England water shortage: Parts of country to RUN OUT of water – warning
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MPs on the the Commons Public Accounts Committee released a damning report where they scolded the Government and regulators for “taking their eye of the ball” and warned the UK faces a water shortage. Shock figures show a fifth of the water currently used – more than three billion litres – is lost to leakage every day.
MPs said the figures, which have fallen from more than 4.5 billion in the early 1990s until the turn of the century, are “wholly unacceptable”.
The report said there had been “no progress” in reducing leakage over the past two decades, “very little” has been achieved in reducing demand and a “far too ponderous” approach has been taken to improving water infrastructure.
Committee chairwoman Meg Hillier said the nation could soon be faced with the prospect of not having clean, drinking water at their fingertips.
She said: “It is very hard to imagine, in this country, turning the tap and not having enough clean, drinkable water come out – but that is exactly what we now face.
“Continued inaction by the water industry means we continue to lose one fifth of our daily supply to leaks.
“Empty words on climate commitments and unfunded public information campaigns will get us where we’ve got the last 20 years – Nowhere.”
The committee was scathing in its assessment of the Department for Environment, Food and Rural Affairs (Defra), saying it had shown a “lack of leadership in getting to grips with these issues”.
MPs urged the department to “step up, make up for lost time and ensure all parties act with the urgency required”.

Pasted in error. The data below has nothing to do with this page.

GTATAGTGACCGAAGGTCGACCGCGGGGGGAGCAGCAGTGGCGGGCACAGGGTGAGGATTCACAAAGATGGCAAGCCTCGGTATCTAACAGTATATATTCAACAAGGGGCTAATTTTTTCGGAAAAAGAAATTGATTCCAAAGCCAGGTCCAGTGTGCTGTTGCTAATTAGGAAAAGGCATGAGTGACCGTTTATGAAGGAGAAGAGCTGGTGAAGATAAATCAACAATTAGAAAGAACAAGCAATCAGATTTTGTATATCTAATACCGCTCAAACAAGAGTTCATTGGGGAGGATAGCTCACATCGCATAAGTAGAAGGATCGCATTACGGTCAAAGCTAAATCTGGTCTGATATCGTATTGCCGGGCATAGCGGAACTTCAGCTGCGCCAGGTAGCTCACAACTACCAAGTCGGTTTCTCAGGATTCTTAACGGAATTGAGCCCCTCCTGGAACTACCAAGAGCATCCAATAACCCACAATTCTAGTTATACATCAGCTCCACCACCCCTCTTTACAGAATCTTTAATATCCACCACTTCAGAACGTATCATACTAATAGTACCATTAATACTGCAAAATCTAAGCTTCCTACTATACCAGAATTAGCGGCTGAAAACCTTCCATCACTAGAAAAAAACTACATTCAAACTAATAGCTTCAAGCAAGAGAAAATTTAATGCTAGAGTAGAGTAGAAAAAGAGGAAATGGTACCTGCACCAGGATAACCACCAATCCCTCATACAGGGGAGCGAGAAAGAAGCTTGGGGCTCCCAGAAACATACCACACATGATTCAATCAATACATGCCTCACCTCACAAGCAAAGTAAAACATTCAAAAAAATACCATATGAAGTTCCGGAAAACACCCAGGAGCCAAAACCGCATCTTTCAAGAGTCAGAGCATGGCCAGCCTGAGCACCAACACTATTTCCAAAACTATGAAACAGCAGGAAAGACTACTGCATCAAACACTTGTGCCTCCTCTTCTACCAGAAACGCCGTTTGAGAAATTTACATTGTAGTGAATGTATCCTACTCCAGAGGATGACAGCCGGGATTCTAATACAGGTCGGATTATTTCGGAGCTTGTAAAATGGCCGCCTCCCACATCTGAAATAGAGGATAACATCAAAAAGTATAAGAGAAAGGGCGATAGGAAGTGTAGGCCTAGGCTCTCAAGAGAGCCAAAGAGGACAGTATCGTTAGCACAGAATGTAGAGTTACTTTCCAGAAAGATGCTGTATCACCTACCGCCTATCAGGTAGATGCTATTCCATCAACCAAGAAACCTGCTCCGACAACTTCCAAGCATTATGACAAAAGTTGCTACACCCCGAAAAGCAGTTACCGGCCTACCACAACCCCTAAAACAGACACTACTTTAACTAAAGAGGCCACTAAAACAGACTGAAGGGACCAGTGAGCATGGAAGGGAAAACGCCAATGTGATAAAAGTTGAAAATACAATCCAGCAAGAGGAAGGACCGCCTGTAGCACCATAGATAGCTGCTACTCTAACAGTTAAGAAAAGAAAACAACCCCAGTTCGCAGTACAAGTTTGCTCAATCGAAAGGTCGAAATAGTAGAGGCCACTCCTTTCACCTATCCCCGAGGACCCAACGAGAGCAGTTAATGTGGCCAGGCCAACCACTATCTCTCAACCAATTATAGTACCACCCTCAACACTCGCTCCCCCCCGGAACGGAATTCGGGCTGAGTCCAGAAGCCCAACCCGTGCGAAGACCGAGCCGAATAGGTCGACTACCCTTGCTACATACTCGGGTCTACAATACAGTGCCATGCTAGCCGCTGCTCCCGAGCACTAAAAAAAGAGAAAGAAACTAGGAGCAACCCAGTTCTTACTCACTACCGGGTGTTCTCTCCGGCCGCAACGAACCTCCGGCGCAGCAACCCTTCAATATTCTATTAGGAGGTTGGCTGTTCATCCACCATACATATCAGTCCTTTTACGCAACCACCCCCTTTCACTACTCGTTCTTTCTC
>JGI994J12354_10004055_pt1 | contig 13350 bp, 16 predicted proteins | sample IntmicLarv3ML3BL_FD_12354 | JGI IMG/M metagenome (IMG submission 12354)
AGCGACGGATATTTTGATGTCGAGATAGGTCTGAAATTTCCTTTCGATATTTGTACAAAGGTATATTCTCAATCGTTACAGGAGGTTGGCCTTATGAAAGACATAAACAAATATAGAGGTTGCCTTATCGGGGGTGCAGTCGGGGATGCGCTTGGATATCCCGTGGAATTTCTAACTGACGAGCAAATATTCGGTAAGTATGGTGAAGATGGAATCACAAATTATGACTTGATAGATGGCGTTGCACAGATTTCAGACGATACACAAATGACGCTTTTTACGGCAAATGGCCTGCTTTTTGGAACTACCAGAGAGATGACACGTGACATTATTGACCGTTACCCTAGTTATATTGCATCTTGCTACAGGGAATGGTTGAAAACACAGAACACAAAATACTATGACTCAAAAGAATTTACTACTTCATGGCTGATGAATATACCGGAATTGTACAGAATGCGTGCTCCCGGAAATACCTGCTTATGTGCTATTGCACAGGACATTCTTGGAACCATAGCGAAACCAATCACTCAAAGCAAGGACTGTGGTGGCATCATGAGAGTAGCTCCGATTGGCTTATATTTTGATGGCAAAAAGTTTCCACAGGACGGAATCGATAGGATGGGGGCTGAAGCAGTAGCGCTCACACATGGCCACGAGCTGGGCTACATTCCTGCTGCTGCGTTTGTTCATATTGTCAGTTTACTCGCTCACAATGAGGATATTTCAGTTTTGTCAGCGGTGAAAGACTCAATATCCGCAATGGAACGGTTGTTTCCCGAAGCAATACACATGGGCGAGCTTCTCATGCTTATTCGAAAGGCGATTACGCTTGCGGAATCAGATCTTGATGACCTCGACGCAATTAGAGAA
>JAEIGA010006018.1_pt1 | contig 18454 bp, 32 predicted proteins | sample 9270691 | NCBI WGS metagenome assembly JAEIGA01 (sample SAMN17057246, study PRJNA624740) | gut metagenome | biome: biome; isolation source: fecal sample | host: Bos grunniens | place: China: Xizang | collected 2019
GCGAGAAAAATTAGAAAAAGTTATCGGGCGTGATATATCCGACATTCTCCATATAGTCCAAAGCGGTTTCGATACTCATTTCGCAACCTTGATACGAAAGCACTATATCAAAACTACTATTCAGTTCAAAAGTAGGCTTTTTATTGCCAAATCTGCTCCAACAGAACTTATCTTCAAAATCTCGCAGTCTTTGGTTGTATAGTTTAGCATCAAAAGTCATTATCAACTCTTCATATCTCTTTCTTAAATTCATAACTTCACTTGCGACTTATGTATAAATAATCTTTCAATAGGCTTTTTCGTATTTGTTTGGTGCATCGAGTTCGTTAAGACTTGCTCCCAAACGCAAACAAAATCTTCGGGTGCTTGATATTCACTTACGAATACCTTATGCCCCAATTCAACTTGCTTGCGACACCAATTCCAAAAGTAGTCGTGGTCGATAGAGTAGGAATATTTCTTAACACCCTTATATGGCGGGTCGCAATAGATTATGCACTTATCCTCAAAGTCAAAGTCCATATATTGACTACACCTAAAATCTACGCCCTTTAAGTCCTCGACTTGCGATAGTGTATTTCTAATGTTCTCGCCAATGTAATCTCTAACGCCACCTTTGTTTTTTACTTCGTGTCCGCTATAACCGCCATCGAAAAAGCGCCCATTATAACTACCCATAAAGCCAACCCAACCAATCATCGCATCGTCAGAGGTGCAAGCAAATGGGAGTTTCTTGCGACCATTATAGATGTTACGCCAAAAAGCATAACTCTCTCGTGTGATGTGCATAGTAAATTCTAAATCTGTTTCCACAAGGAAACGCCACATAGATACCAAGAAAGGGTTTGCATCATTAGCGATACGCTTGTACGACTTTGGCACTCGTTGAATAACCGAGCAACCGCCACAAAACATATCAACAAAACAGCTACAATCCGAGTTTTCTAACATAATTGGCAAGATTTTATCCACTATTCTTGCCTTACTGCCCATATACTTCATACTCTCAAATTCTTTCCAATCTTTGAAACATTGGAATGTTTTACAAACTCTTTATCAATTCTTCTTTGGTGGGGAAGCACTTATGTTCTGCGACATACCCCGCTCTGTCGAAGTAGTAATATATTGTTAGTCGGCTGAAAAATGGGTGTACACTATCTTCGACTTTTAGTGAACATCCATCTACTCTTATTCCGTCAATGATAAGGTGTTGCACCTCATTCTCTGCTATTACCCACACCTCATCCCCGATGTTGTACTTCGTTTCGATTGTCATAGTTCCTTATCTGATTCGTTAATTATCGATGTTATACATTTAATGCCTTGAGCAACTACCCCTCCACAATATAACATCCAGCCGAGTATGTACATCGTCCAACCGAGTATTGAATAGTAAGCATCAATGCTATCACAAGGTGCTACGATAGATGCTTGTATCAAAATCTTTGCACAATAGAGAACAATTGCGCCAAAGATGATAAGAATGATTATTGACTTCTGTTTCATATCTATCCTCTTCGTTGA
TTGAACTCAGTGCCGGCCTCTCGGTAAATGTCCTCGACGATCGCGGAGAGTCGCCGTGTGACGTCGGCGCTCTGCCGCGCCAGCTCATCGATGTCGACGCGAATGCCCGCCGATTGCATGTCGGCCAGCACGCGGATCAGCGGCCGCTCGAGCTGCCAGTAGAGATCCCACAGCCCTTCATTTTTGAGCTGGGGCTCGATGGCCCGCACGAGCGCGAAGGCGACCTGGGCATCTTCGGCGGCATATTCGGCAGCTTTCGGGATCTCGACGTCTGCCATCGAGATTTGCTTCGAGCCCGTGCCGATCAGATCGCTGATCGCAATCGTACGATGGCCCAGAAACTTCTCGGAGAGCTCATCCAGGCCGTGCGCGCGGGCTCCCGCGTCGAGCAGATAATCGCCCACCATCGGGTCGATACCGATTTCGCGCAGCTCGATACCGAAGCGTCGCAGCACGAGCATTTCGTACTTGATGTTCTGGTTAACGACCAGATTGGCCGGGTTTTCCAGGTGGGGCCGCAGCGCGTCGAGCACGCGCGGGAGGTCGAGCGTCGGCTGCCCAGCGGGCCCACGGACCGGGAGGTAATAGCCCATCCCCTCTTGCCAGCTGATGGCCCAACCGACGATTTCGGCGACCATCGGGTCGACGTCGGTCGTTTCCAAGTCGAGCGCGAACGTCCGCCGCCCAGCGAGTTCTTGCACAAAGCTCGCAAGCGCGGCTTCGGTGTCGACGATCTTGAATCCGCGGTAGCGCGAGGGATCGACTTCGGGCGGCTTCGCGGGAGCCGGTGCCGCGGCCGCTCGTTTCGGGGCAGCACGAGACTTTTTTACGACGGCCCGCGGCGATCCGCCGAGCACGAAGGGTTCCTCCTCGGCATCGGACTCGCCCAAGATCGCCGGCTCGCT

The report said: “There is a serious risk that some parts of the country will run out of water within the next 20 years.
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“More immediately, some areas are facing shortages during the COVID-19 pandemic.”
The report looked to work by the National Audit Office, which warned parts of the south and south-east of England will run out of water within the next 20 years unless concerted action is taken.
The MPs said that due to rising demand and falling supply of water, the Environment Agency now estimates England will need an extra 3.6 billion litres per day by 2050 to avoid shortages.
MPs said there has now been “over a decade of complacency and inaction”.
They said Defra has “belatedly” set targets to reduce leakage by a third by 2030 and half by 2050.
The committee called for annual league tables to be published by the end of the year showing water companies’ records in tackling leakage and reducing consumption.
The MPs also said the Government must be clear with water companies on how they should balance investment on improving infrastructure with keeping customers’ bills affordable.
A spokesman for trade body Water UK said: “We welcome the committee’s focus on an array of critical issues for our water supplies, and across many areas the industry is making significant progress, with leakage down 7 percent this year to the lowest level since records began.
“Tackling leakage is one of the industry’s top priorities and we’re committed to halving it by 2050.
“We’ve also been calling for regulations to save water in homes by introducing labels on washing machines and dishwashers to show how much water they use, and we’re now working with the campaign group Waterwise on a new national consumer campaign to promote water efficiency.”
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